And now it's time to stop and think for a moment. As you saw earlier, there are two different ways to code the buttons. You can either attach ActionScript directly to the buttons, or keep the code separate by putting it in the actions layer.

It may be easier to use a behavior and attach the script directly to the button. However, you'll quickly discover that there are too few behaviors to solve all your scripting needs. Also, writing the code yourself allows you to keep it in fewer locations, making it easier to edit later.

Note: Remember, any code that accesses movie clips, buttons, or text fields via ActionScript won't work unless you assign the item an instance name. Make sure your instance names are unique so that Flash knows which instance to target when you refer to it from your ActionScript code.

To add the scripts that control the buttons to the actions layer:

  1. Select each btn instance on the buttons layer in turn, from left to right, and assign instance names of box_btn, circle_btn, and polygon_btn to them using the Properties panel.

  2. Beneath the stop() command on frame 1 of the actions layer, create an event handler that sends the playhead to the box frame label when the user clicks the box_btn button:

     box_btn.onRelease = function() {   gotoAndStop("box"); }; 

  3. Copy and paste this handler below the existing script. You need to alter just two words to make it work with the circle_btn clip instance.

  4. In the copy of the handler, change box_btn.onRelease to circle_btn. onRelease.

  5. Next, change gotoAndStop("box") to gotoAndStop("circle").

  6. Repeat this process for the script to react to the polygon_btn clip instance.

  7. Your code on frame 1 of the Actions panel should now look like this:

     stop(); box_btn.onRelease = function() { gotoAndStop("box"); }; circle_btn.onRelease = function() {     gotoAndStop("circle"); }; polygon_btn.onRelease = function() {     gotoAndStop("polygon"); }; 

  8. Save and test the movie.

Hooray! You now have a functioning movie. When you click each button, the playhead jumps to the appropriate frame and displays the content on that frame. This is a common way of navigating movie content.

In fact, you can also use this technique to control movie clips. Simply by adding the movie clip instance name before the method, so the method is controlling the movie clip rather than the root movie, you can manipulate the movie clip timeline. You'll do this in Chapter 6, but there are a few more things to accomplish here first.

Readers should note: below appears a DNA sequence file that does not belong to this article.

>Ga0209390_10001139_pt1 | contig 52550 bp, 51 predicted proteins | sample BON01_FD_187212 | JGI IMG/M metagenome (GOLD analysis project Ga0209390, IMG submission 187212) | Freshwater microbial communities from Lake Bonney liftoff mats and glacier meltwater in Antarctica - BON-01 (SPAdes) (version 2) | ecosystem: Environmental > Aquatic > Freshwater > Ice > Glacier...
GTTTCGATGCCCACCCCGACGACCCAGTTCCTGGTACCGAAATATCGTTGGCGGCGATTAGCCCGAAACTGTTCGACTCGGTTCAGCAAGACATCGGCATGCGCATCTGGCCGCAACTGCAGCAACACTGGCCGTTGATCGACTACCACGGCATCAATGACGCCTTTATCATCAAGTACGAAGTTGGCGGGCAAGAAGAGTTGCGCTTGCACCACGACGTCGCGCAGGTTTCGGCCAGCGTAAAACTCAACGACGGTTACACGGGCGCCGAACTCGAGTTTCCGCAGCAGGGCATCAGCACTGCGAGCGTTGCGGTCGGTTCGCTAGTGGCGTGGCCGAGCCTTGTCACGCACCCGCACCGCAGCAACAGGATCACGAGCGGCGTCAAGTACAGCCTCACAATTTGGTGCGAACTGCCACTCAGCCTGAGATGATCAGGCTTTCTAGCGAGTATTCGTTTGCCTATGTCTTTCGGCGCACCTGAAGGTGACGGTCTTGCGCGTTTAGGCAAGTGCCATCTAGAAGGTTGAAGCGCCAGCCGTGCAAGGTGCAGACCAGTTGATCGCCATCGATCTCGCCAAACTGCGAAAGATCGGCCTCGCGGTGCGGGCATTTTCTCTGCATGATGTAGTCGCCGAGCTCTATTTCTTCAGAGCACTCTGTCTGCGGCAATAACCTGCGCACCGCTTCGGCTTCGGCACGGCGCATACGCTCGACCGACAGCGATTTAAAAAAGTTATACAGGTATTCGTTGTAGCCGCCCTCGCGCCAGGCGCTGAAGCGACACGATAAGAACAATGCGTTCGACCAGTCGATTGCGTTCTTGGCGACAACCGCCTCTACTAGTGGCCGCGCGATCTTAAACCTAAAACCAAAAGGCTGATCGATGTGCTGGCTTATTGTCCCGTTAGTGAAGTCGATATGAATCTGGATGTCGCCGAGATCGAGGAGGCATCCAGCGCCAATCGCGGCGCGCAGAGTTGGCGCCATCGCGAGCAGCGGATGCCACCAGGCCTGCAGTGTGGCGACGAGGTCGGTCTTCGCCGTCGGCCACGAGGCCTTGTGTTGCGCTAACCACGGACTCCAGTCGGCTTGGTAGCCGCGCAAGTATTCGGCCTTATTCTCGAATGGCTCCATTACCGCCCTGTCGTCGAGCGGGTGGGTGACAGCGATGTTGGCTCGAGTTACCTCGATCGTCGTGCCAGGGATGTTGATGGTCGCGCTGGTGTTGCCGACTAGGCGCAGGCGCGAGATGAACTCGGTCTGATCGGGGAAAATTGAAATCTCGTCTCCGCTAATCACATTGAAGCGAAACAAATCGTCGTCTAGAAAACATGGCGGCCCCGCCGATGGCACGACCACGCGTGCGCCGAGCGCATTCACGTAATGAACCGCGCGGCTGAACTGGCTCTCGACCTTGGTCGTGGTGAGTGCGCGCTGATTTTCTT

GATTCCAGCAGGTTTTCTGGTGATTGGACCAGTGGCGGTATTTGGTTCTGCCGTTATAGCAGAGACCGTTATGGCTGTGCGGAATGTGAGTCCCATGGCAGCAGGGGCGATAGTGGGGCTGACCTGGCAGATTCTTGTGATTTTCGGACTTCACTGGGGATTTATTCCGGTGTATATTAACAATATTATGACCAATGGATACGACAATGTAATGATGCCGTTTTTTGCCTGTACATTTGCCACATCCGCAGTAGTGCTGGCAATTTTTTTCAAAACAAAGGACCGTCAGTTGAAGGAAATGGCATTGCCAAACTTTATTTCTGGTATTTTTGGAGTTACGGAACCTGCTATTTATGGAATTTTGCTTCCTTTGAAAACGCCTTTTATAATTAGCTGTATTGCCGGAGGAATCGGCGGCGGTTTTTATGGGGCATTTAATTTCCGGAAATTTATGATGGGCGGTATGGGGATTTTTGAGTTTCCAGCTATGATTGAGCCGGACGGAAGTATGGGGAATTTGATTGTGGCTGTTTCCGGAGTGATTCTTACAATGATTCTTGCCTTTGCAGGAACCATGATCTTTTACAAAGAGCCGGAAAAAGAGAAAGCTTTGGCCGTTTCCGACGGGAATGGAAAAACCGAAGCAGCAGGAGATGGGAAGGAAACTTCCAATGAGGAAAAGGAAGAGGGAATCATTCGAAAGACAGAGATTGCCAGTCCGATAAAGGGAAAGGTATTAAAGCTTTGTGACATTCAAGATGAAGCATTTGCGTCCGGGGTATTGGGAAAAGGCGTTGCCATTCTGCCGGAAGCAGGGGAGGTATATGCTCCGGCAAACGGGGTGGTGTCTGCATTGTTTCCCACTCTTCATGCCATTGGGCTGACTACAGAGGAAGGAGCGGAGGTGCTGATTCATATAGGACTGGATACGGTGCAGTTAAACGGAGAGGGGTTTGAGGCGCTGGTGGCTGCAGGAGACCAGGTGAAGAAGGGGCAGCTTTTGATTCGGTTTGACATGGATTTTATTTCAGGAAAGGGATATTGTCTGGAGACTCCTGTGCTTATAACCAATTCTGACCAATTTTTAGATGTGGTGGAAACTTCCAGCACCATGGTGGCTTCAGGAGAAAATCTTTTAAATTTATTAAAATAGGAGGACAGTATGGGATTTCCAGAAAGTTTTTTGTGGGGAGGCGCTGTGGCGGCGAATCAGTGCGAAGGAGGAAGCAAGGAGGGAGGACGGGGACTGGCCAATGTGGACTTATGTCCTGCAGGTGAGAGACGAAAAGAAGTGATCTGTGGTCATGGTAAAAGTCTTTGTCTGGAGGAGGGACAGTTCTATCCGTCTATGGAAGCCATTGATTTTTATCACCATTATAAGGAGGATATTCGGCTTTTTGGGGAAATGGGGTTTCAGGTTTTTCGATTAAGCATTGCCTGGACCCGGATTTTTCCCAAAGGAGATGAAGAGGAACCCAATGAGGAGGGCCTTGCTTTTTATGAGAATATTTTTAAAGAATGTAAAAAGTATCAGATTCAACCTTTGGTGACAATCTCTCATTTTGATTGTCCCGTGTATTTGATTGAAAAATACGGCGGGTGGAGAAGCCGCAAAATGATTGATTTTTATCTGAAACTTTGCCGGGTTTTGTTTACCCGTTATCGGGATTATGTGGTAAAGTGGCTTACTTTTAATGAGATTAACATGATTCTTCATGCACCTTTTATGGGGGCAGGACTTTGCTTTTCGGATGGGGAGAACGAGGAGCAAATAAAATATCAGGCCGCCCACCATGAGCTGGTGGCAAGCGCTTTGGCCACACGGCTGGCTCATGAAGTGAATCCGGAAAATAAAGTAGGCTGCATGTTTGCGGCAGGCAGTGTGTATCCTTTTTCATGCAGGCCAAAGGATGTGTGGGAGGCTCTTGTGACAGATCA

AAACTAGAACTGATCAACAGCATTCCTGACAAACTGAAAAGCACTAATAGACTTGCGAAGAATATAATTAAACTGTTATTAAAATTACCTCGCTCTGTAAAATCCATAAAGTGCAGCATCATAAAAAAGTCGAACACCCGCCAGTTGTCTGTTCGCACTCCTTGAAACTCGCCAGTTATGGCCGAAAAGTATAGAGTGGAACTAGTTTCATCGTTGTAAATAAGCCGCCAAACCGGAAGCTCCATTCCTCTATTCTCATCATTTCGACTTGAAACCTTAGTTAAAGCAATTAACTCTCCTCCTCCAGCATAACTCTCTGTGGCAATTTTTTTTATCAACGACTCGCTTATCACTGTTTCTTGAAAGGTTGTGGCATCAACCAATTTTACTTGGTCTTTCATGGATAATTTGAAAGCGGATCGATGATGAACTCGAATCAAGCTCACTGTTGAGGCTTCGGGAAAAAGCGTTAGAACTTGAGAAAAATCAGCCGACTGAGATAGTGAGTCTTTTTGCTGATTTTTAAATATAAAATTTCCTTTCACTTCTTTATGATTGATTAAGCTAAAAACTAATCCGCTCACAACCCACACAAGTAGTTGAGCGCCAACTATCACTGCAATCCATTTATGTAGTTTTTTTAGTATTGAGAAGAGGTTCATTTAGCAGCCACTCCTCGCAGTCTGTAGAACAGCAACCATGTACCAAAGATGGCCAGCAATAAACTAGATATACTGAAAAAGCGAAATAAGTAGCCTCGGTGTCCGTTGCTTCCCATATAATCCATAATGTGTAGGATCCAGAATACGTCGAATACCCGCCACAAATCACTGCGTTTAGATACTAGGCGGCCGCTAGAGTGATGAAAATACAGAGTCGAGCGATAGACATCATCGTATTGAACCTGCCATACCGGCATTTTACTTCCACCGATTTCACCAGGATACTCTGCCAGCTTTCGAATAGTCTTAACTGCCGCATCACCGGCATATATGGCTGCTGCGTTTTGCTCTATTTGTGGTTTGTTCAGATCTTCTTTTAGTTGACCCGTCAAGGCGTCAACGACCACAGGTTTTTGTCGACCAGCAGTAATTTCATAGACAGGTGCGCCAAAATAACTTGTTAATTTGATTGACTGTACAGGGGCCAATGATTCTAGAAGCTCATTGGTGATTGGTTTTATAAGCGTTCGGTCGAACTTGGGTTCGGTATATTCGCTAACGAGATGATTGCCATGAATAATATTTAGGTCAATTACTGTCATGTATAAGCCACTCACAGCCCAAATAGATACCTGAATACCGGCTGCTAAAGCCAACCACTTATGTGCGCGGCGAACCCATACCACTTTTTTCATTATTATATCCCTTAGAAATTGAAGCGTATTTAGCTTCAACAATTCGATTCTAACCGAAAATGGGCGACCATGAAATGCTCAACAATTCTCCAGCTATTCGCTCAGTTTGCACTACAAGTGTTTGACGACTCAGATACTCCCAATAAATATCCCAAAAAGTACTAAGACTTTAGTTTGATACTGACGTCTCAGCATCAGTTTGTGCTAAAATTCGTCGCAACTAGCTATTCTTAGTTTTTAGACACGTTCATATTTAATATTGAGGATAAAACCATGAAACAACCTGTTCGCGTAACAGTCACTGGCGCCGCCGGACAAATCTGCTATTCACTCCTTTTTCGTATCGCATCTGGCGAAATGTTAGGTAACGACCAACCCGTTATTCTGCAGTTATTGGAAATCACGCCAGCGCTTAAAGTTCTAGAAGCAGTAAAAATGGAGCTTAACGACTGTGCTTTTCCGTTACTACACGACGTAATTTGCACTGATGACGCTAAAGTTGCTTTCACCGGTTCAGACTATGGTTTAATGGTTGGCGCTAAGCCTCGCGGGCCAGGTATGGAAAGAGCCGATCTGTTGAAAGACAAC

4.4.2. Improved Usability

Most interactive projects have more than one section, each with different functionality. It's easy for the user to become lost among the many sections, so to remedy this, most developers use visual cues to guide the user. A navigation bar, for example, may show the current section in addition to the available buttons.

In the navigation project you just completed, each button sends the playhead to a different frame in the timeline and displays a shape, but there is no indication of what screen we're currently viewing. It's fairly obvious, because the content resembles the section name, but a real-world project would likely not be this clear.

Improve the usability of your project by adding a generic indicator of which screen the user is on:

  1. In the box frame in the content layer, use the Rectangle tool to draw a small bar, 100 x 5 pixels, directly underneath the box button. Make it any color you like, but choose a color that will not blend into the button unseen. A fill with no border is particularly appropriate.

  2. Select the bar and convert it to a movie clip called active_bar.

  3. Copy this instance and move to the circle content frame. You will see that the box bar has disappeared. This is because you placed it in the box content keyframe, and this is exactly the behavior you want. Paste the instance into the circle keyframe, but this time position it under the circle button.

  4. Repeat the last step for the polygon keyframe.

  5. Save and test the movie.

This is a simple solution for creating an "active" state for multi-section projects. Even if the content does not resemble the name of the section, the presence of the active_bar instance directly below the relevant button, as seen in Figure 4-13, helps the user remember where he or she is at any time.

Figure 4-13. Indicators that reveal the user's current location improve usability

For additional advice on how to make your projects more usable, check out the following books:

  • Don't Make Me Think! A Common Sense Approach to Web Usability, by Steve Krug (New Riders)

  • The Big Red Fez: How to Make Any Web Site Better, by Seth Godin (Fireside)

These books are both focused around web usability, but the knowledge gained can (and should) be applied to every project you create.

Flash 8(c) Projects for Learning Animation and Interactivity
Flash 8: Projects for Learning Animation and Interactivity (OReilly Digital Studio)
ISBN: 0596102232
EAN: 2147483647
Year: 2006
Pages: 117